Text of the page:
The standard Linux shell (bash) can serve us as calculator. The bash itself is only limited to integer numbers, however there is also bc command. Bc stands for binary calculator and allows to do numbers of calculations using floating point math as well as conversions. First let's look at standard shell possibilites:

$ echo $((2+2)

4

$ echo $((2+2*(3*4)))

26

modulo operator

$ echo $(10 % 3)

3

power operator

$ echo $((2**3))

8

bitwise operators (bitshifting):

$ echo $((2<<3))

16

$ echo $((10>>1))

5

There is one trick as to bitshifts. Shifting the number by 1 bit left means multiplying by 2, shifting it by 1 bit right means dividing by 2. Bitshifting is faster than multiplying but it has the meaning in assembly language programs, not the linux shell :).

Of course we can assign the result to variabe to use it later:

$ VALUE=$((100/4))

$ echo $VALUE

25

Bash is good only for integer calculations. Bc is much more powerfull tool. To calculate anything with bc we usually pipe the output of echo

to bc:

$ echo 2+2 | bc

4

echo 2.56*2.66 | bc

6.80

We can set the precision with scale parameter:

$ echo "scale=4; 2.56*2.66" |bc

6.8096

To calculate the power we use ^ (in bash it means bitwise negation):

$ echo 2^10 | bc

1024

Bc as base converter :)

Apart from simple calculation bc can be used as base converter. To convert among decimal, hex and binary numbers we use ibase (input base) and obase (output base) parameters. The default base is 10. Let's see some examples:

$ echo "obase=16; 255" | bc

FF

$ echo "obase=2; 255" | bc

11111111

However to convert from binary to decimal we have to set obase as hex number (10 is A). The reason for that is 10 in binary is 2, so the obase would be 2, becase ibase is set to 2 and interprets decimal 10 decimal as binary 2:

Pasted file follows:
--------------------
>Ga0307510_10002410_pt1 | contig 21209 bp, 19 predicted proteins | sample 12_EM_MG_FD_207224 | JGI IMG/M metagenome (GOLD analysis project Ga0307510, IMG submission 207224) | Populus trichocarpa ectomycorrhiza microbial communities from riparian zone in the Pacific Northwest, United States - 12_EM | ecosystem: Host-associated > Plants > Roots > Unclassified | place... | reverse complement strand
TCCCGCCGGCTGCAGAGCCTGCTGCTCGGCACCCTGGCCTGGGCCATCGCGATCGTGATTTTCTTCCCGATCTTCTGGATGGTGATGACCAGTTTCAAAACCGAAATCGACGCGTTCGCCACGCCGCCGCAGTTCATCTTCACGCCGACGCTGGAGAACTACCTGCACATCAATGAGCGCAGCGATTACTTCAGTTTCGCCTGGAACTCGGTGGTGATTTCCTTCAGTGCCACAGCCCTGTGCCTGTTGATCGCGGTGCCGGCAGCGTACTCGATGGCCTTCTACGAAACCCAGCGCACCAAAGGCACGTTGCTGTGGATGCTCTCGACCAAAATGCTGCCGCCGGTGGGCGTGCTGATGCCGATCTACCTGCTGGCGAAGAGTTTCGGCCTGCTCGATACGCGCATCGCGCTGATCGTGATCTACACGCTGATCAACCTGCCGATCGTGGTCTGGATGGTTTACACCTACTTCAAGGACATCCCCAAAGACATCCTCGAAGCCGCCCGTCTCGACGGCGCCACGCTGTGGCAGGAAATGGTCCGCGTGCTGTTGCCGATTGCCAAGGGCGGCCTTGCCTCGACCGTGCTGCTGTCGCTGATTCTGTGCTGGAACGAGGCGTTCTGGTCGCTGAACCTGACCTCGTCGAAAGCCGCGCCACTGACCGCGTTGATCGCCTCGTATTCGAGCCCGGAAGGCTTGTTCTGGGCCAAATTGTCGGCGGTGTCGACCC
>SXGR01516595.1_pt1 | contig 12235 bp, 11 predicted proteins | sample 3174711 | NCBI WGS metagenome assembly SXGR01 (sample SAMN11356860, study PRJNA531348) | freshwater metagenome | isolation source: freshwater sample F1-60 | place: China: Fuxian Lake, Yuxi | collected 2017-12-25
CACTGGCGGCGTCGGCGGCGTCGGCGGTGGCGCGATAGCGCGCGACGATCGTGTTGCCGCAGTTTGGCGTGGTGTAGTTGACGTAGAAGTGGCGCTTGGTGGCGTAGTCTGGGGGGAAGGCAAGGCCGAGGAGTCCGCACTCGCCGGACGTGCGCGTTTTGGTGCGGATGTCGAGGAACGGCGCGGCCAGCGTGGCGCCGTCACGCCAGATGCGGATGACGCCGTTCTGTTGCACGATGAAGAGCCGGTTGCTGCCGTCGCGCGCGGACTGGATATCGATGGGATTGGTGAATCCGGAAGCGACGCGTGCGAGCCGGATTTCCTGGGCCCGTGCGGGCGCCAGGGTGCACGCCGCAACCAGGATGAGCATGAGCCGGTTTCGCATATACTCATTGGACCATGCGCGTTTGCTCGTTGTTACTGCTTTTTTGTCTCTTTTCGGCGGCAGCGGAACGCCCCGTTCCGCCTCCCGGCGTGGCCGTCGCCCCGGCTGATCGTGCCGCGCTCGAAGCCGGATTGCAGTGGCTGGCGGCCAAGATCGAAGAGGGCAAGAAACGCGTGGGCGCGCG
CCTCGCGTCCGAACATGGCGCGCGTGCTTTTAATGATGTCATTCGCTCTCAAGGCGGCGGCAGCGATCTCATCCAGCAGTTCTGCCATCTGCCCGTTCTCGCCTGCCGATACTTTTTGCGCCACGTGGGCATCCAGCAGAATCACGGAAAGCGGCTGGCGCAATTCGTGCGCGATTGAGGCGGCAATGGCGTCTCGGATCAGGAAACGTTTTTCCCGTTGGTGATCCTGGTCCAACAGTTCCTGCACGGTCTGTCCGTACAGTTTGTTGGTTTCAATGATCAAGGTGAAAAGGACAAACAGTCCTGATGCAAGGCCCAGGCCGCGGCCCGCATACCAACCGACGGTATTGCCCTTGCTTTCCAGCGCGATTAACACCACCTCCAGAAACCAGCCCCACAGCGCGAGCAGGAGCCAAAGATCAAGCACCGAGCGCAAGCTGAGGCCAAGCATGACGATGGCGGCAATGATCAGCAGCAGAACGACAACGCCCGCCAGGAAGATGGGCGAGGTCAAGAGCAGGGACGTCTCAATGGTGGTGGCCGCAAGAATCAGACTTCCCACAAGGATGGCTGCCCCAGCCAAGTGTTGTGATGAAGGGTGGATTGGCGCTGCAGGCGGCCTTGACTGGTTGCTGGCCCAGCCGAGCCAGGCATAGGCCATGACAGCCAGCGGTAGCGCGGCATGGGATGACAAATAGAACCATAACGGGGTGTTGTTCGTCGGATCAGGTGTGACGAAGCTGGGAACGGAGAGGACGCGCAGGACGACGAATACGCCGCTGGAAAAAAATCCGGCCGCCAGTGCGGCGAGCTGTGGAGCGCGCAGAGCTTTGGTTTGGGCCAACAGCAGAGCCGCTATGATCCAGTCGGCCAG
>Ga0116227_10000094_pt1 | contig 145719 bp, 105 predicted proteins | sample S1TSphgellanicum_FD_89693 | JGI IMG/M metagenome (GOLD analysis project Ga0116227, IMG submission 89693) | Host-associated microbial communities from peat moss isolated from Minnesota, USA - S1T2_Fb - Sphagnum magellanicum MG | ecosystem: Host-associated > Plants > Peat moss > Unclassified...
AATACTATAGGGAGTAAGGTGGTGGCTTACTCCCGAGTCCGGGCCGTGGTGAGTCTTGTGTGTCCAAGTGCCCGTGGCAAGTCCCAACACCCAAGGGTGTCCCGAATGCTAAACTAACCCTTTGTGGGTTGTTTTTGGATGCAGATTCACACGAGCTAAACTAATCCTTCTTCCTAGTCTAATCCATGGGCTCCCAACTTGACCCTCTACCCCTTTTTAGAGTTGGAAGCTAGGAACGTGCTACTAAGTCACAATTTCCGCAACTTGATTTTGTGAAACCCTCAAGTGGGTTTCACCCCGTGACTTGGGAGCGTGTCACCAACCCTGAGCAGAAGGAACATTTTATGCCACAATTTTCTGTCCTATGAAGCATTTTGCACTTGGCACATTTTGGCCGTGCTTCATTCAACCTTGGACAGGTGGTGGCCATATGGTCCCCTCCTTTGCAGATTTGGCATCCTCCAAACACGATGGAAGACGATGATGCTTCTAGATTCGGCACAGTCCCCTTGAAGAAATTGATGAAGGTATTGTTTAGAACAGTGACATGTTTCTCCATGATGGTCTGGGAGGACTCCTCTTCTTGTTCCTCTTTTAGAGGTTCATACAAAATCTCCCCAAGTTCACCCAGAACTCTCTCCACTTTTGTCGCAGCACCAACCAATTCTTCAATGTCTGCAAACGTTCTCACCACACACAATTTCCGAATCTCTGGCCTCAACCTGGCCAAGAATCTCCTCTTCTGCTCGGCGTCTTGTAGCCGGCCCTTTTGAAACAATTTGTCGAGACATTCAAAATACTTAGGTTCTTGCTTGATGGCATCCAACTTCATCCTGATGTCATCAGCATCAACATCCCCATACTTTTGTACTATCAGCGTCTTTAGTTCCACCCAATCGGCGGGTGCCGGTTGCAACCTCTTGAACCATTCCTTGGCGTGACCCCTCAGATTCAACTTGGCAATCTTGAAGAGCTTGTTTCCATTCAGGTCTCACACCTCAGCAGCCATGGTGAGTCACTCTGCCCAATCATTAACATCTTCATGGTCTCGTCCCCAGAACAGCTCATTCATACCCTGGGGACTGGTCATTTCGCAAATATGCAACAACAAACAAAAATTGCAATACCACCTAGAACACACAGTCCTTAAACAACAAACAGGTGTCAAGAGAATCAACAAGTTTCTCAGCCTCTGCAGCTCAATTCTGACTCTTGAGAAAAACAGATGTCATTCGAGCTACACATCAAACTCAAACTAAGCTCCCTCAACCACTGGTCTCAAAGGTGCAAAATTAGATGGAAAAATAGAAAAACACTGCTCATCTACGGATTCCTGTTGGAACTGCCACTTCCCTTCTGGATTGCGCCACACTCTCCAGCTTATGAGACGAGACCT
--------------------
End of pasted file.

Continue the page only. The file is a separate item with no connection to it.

$ echo "ibase=2; obase=A; 1000" | bc

8

When the switch -l is used the bc is preloaded with math library and default scale is set to 20. This allows to do some more advanced calculations such trigonomery math. The argument is given as radians. To calculate sine of 30 radians type:

$ echo "s(30) | bc -l"

We can calculate PI very easy up to many digits after period (set with scale):

$ PI=$(echo "scale=10; 4*a(1)" | bc -l)

$ echo $PI

3.1415926532

Now we can convert radians to degrees with the formula:

degrees=radians*PI/180

Shell calculator

It's worth to write short script which can be used as calculator.

#!/bin/bash

echo "scale=4; $1" | bc

Save it as calc and give execution rights:

$ chmod u+x calc

From the root shell copy it somewhere i.e. to /usr/bin to make it visible system-wide.

$ su -c "cp calc /usr/bin/"

Use it this way:

$ calc 6.5*6.5

42.25

## Thursday, August 13, 2009

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scale doesn not seem to work

ReplyDeletetonu@x3200:~/tyros/tonu$ echo "scale=1; 1.2222222*1.11111111111111111" |bc

1.35802466666666666

tonu@x3200:~/tyros/tonu$ echo "scale=2; 1.2222222*1.11111111111111111" |bc

1.35802466666666666

tonu@x3200:~/tyros/tonu$ echo "scale=20; 1.2222222*1.11111111111111111" |bc

1.35802466666666666530

tonu@x3200:~/tyros/tonu$

I know this is super late but scale only works for precision in division. Precision in multiplication is well defined.

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